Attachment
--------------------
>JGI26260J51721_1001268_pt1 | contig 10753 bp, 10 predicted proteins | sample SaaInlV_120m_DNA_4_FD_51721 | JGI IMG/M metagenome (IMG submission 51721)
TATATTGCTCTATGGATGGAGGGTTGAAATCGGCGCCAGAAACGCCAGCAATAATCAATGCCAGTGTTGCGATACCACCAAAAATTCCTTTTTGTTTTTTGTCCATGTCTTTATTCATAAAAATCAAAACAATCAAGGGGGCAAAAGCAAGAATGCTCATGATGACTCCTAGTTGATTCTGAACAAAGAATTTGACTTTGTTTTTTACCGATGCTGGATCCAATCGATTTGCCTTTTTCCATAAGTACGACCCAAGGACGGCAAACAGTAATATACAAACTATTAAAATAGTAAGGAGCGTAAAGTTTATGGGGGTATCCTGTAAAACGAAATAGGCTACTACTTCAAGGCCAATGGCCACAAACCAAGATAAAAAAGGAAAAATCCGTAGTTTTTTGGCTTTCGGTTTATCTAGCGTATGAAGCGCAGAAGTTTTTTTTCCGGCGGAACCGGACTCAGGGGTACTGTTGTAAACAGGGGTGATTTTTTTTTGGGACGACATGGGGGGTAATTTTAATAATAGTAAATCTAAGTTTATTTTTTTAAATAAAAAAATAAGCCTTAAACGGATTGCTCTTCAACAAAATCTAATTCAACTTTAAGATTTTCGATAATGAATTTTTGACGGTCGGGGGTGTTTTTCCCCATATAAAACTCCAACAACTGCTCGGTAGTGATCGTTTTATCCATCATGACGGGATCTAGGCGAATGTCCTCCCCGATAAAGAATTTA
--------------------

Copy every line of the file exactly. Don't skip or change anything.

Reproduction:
>JGI26260J51721_1001268_pt1 | contig 10753 bp, 10 predicted proteins | sample SaaInlV_120m_DNA_4_FD_51721 | JGI IMG/M metagenome (IMG submission 51721)
TATATTGCTCTATGGATGGAGGGTTGAAATCGGCGCCAGAAACGCCAGCAATAATCAATGCCAGTGTTGCGATACCACCAAAAATTCCTTTTTGTTTTTTGTCCATGTCTTTATTCATAAAAATCAAAACAATCAAGGGGGCAAAAGCAAGAATGCTCATGATGACTCCTAGTTGATTCTGAACAAAGAATTTGACTTTGTTTTTTACCGATGCTGGATCCAATCGATTTGCCTTTTTCCATAAGTACGACCCAAGGACGGCAAACAGTAATATACAAACTATTAAAATAGTAAGGAGCGTAAAGTTTATGGGGGTATCCTGTAAAACGAAATAGGCTACTACTTCAAGGCCAATGGCCACAAACCAAGATAAAAAAGGAAAAATCCGTAGTTTTTTGGCTTTCGGTTTATCTAGCGTATGAAGCGCAGAAGTTTTTTTTCCGGCGGAACCGGACTCAGGGGTACTGTTGTAAACAGGGGTGATTTTTTTTTGGGACGACATGGGGGGTAATTTTAATAATAGTAAATCTAAGTTTATTTTTTTAAATAAAAAAATAAGCCTTAAACGGATTGCTCTTCAACAAAATCTAATTCAACTTTAAGATTTTCGATAATGAATTTTTGACGGTCGGGGGTGTTTTTCCCCATATAAAACTCCAACAACTGCTCGGTAGTGATCGTTTTATCCATCATGACGGGATCTAGGCGAATGTCCTCCCCGATAAAGAATTTA